W3C home > Mailing lists > Public > ietf-http-wg@w3.org > July to September 2012

Re: Semantics of HTTPS

From: Stephen Farrell <stephen.farrell@cs.tcd.ie>
Date: Mon, 06 Aug 2012 22:33:26 +0100
Message-ID: <50203826.6070604@cs.tcd.ie>
To: Willy Tarreau <w@1wt.eu>
CC: Mark Nottingham <mnot@mnot.net>, "ietf-http-wg@w3.org Group" <ietf-http-wg@w3.org>

FWIW, I strongly agree with Mark on this. I'm sure that the
other SEC AD agrees too, and reckon that the SEC area as a
whole would also agree, but we can ask if that becomes useful.
A bit more below.

On 08/06/2012 10:23 PM, Willy Tarreau wrote:
> On Mon, Aug 06, 2012 at 04:16:48PM -0500, Mark Nottingham wrote:
>>
>> On 06/08/2012, at 4:14 PM, Willy Tarreau <w@1wt.eu> wrote:
>>
>>>> Right. That's a big change from the semantics of HTTPS today, though; right
>>>> now, when I see that, I know that I have end-to-end TLS.
>>>
>>> No, you *believe* you do, you really don't know. That's clearly the problem
>>> with the way it works, man-in-the middle proxies are still able to intercept
>>> it and to forge certs they sign with their own CA and you have no way to know
>>> if your communications are snooped or not.
>>
>> It's a really big logical leap from the existence of an attack to changing
>> the fundamental semantics of the URI scheme. And, that's what a MITM proxy is
>> -- it's not legitimate, it's not a recognised role, it's an attack. We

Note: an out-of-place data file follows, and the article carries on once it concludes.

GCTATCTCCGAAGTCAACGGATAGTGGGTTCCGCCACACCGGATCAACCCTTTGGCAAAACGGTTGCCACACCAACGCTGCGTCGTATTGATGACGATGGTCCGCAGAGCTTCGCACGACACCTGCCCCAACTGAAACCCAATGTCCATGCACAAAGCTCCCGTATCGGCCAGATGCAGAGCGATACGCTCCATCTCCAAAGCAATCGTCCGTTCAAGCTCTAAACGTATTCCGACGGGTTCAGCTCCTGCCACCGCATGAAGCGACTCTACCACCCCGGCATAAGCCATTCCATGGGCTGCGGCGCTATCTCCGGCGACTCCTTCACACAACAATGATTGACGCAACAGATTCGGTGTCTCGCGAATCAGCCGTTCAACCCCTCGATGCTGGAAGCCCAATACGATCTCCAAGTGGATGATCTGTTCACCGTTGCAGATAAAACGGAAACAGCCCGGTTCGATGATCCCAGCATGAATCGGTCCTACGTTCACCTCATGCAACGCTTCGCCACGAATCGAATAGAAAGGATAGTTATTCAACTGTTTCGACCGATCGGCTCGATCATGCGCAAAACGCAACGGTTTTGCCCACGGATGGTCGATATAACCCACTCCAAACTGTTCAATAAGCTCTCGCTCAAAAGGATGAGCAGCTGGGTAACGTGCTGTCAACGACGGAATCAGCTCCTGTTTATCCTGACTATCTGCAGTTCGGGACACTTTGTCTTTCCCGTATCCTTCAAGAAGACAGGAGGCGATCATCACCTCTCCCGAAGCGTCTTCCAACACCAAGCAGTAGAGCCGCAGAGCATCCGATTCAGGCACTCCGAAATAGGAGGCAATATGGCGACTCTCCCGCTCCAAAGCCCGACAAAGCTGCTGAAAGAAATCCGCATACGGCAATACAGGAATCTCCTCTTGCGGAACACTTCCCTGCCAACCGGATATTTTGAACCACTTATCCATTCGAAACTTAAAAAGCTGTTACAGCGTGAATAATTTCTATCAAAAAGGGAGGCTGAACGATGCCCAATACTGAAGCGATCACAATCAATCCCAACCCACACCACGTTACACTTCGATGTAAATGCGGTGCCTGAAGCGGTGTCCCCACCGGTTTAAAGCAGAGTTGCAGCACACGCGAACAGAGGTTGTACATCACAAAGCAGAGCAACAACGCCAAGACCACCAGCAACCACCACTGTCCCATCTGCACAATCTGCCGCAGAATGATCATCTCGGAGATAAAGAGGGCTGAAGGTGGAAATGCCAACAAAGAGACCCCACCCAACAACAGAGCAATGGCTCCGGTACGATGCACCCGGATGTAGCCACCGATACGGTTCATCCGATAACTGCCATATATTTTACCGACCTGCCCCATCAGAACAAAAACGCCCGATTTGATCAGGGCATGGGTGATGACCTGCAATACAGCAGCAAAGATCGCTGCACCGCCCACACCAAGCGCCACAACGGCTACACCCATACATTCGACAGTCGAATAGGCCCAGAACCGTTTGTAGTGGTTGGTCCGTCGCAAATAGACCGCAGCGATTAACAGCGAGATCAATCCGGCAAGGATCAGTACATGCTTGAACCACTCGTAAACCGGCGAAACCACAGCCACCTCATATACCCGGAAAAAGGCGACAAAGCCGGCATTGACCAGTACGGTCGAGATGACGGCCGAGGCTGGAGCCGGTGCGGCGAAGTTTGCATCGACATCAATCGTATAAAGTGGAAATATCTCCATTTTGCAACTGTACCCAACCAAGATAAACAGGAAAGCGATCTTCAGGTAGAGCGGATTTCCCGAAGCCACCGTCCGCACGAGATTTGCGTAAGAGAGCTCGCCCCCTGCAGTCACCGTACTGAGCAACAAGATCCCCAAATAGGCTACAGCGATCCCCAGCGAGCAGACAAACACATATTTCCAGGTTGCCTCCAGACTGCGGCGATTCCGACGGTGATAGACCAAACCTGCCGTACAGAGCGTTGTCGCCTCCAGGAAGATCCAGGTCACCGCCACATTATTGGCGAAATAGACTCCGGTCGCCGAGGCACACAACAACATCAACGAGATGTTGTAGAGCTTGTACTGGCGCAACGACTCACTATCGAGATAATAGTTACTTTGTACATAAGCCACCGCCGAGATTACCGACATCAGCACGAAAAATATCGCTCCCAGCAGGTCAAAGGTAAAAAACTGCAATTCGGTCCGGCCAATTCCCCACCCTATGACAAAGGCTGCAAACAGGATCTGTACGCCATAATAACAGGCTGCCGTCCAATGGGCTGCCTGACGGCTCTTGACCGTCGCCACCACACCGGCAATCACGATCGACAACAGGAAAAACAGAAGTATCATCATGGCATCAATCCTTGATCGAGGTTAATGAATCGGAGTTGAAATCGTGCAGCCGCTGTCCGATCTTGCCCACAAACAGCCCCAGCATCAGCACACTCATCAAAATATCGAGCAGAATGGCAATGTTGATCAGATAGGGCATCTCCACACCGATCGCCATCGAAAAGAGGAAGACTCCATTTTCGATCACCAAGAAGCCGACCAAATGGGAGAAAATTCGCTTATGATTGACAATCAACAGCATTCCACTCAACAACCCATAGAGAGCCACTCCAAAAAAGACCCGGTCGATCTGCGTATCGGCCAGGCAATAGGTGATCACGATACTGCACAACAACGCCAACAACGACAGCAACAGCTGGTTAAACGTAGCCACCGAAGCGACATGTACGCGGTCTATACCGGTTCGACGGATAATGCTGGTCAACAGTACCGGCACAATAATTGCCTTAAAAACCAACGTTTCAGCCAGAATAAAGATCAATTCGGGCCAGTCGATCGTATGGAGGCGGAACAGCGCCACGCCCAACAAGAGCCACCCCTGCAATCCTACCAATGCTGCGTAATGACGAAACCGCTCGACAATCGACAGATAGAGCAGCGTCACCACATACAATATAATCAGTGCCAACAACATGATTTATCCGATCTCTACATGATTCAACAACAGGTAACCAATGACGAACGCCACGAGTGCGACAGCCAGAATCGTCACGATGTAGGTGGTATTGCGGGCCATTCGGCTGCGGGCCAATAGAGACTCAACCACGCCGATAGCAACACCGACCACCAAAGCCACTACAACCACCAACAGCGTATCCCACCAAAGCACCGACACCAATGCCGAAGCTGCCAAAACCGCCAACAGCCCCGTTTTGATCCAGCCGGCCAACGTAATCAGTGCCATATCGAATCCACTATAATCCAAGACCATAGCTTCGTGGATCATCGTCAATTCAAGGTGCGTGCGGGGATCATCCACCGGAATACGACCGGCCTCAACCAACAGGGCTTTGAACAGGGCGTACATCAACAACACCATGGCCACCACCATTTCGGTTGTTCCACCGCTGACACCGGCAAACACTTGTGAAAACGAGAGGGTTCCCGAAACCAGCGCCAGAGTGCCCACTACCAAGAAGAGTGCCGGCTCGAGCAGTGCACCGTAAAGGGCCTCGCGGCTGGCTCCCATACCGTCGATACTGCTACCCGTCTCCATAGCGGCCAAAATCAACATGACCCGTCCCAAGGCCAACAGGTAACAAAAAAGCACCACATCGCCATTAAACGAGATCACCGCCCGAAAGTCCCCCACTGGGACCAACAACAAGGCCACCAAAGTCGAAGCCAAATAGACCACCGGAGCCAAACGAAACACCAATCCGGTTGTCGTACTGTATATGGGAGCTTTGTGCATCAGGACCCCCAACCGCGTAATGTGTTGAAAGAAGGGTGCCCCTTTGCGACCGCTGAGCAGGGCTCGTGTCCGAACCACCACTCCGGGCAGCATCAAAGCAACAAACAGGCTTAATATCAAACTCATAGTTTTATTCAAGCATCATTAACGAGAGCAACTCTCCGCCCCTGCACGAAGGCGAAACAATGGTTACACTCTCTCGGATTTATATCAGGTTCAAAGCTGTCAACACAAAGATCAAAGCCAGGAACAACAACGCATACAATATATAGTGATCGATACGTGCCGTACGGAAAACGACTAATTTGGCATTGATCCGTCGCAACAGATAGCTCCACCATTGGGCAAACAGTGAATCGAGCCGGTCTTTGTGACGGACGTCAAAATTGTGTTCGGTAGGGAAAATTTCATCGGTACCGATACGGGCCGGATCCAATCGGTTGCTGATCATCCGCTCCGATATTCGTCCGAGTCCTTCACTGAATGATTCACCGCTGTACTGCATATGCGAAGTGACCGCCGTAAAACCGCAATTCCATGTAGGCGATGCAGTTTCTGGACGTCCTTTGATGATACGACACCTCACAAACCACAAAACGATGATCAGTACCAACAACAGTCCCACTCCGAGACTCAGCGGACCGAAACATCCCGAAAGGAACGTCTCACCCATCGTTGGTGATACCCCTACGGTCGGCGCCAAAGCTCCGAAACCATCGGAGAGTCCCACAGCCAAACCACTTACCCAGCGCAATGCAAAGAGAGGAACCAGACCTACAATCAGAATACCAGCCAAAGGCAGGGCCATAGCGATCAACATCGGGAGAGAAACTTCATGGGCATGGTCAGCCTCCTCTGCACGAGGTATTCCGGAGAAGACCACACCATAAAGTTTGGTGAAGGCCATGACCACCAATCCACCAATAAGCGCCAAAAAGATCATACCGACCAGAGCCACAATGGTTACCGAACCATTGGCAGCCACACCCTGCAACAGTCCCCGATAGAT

>> shouldn't legitimise it. 
> 
> That's clearly what I'm suggesting : offer a clean way to have a proxy inspect
> contents with the users' consent in the browser policy (using GET https://) or
> ask for a tunnel to be established, assuming it should be end-to-end. There
> will be no more solution than today to detect there's an MITM, but at least
> there will be far less incentive for product authors to do that if it's only
> for a handful of trustable websites.
> 
> At the moment the state of affairs has created MITM proxies and we'd better
> get rid of them by offering a solution to the problem they try to solve.

The tls WG was offered that option again last week and rejected it
again. If the httpbis WG want to standardise some kind of mitm without
changing TLS then that seems to re-define https to me at least.

Even though mitm hacks exist and people pay for them, the IETF has
actively and repeatedly refused to standardise that behaviour.

Cheers,
S.



> 
> Willy
> 
> 
> 
> 
Received on Monday, 6 August 2012 21:33:51 GMT

This archive was generated by hypermail 2.2.0+W3C-0.50 : Monday, 6 August 2012 21:33:57 GMT